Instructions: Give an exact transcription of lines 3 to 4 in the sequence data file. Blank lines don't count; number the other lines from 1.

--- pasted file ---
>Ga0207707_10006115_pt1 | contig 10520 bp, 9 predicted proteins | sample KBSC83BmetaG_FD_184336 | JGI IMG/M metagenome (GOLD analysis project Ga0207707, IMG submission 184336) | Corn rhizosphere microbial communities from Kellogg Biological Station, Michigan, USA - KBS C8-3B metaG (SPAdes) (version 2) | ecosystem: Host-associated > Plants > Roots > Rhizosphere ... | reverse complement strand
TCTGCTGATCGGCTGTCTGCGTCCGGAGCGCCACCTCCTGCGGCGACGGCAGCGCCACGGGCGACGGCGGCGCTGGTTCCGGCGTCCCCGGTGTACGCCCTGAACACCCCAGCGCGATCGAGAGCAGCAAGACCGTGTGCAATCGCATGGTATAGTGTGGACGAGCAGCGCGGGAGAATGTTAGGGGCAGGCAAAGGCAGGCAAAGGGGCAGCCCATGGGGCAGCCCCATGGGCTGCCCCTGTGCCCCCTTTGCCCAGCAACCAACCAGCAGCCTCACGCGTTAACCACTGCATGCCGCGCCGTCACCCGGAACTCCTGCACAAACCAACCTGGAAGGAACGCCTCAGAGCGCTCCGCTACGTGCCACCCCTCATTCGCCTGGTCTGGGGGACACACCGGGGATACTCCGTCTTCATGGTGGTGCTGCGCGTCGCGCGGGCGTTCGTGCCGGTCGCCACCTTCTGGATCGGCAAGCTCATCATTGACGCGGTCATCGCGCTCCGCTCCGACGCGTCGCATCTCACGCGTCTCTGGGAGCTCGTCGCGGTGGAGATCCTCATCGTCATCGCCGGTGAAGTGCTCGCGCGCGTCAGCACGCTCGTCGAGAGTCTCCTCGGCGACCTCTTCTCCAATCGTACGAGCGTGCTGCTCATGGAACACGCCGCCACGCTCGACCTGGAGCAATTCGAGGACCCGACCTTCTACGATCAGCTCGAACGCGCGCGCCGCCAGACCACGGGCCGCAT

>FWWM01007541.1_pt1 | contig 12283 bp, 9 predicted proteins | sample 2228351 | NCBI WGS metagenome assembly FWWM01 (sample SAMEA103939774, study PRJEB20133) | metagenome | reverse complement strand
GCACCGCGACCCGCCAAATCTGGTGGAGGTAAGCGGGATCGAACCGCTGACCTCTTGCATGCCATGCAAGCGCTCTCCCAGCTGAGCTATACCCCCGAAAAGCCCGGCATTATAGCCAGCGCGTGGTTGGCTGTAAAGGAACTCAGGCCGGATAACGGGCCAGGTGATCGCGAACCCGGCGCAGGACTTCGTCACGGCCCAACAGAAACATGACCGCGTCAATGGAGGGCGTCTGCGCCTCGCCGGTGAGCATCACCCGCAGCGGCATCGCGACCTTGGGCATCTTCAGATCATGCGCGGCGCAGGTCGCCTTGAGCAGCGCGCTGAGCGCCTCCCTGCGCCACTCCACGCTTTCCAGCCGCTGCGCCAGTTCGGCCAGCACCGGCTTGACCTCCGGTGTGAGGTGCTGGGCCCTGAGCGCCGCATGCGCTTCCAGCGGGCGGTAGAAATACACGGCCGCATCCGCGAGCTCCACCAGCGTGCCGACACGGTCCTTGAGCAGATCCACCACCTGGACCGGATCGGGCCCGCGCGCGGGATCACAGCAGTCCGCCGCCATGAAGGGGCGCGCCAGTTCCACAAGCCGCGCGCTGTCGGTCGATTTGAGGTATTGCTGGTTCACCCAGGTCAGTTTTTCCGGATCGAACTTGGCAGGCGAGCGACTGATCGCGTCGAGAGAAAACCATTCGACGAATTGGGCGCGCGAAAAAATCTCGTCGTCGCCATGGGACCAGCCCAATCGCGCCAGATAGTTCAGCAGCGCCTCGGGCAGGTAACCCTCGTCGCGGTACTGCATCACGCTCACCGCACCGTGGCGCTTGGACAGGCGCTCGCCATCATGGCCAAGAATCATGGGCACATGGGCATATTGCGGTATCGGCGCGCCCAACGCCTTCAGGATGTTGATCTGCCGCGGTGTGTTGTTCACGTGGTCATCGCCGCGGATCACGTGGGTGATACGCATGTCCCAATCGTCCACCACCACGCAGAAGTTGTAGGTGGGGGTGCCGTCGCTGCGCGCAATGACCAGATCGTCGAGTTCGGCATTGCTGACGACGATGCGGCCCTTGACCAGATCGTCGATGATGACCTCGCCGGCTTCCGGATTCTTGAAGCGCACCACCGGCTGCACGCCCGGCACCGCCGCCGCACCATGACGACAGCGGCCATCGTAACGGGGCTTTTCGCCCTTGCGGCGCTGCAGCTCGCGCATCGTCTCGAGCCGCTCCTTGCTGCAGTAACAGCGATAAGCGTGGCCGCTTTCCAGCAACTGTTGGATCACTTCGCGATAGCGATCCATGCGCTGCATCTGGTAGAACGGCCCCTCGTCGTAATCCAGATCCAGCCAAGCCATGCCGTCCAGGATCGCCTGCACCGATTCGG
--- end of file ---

>FWWM01007541.1_pt1 | contig 12283 bp, 9 predicted proteins | sample 2228351 | NCBI WGS metagenome assembly FWWM01 (sample SAMEA103939774, study PRJEB20133) | metagenome | reverse complement strand
GCACCGCGACCCGCCAAATCTGGTGGAGGTAAGCGGGATCGAACCGCTGACCTCTTGCATGCCATGCAAGCGCTCTCCCAGCTGAGCTATACCCCCGAAAAGCCCGGCATTATAGCCAGCGCGTGGTTGGCTGTAAAGGAACTCAGGCCGGATAACGGGCCAGGTGATCGCGAACCCGGCGCAGGACTTCGTCACGGCCCAACAGAAACATGACCGCGTCAATGGAGGGCGTCTGCGCCTCGCCGGTGAGCATCACCCGCAGCGGCATCGCGACCTTGGGCATCTTCAGATCATGCGCGGCGCAGGTCGCCTTGAGCAGCGCGCTGAGCGCCTCCCTGCGCCACTCCACGCTTTCCAGCCGCTGCGCCAGTTCGGCCAGCACCGGCTTGACCTCCGGTGTGAGGTGCTGGGCCCTGAGCGCCGCATGCGCTTCCAGCGGGCGGTAGAAATACACGGCCGCATCCGCGAGCTCCACCAGCGTGCCGACACGGTCCTTGAGCAGATCCACCACCTGGACCGGATCGGGCCCGCGCGCGGGATCACAGCAGTCCGCCGCCATGAAGGGGCGCGCCAGTTCCACAAGCCGCGCGCTGTCGGTCGATTTGAGGTATTGCTGGTTCACCCAGGTCAGTTTTTCCGGATCGAACTTGGCAGGCGAGCGACTGATCGCGTCGAGAGAAAACCATTCGACGAATTGGGCGCGCGAAAAAATCTCGTCGTCGCCATGGGACCAGCCCAATCGCGCCAGATAGTTCAGCAGCGCCTCGGGCAGGTAACCCTCGTCGCGGTACTGCATCACGCTCACCGCACCGTGGCGCTTGGACAGGCGCTCGCCATCATGGCCAAGAATCATGGGCACATGGGCATATTGCGGTATCGGCGCGCCCAACGCCTTCAGGATGTTGATCTGCCGCGGTGTGTTGTTCACGTGGTCATCGCCGCGGATCACGTGGGTGATACGCATGTCCCAATCGTCCACCACCACGCAGAAGTTGTAGGTGGGGGTGCCGTCGCTGCGCGCAATGACCAGATCGTCGAGTTCGGCATTGCTGACGACGATGCGGCCCTTGACCAGATCGTCGATGATGACCTCGCCGGCTTCCGGATTCTTGAAGCGCACCACCGGCTGCACGCCCGGCACCGCCGCCGCACCATGACGACAGCGGCCATCGTAACGGGGCTTTTCGCCCTTGCGGCGCTGCAGCTCGCGCATCGTCTCGAGCCGCTCCTTGCTGCAGTAACAGCGATAAGCGTGGCCGCTTTCCAGCAACTGTTGGATCACTTCGCGATAGCGATCCATGCGCTGCATCTGGTAGAACGGCCCCTCGTCGTAATCCAGATCCAGCCAAGCCATGCCGTCCAGGATCGCCTGCACCGATTCGG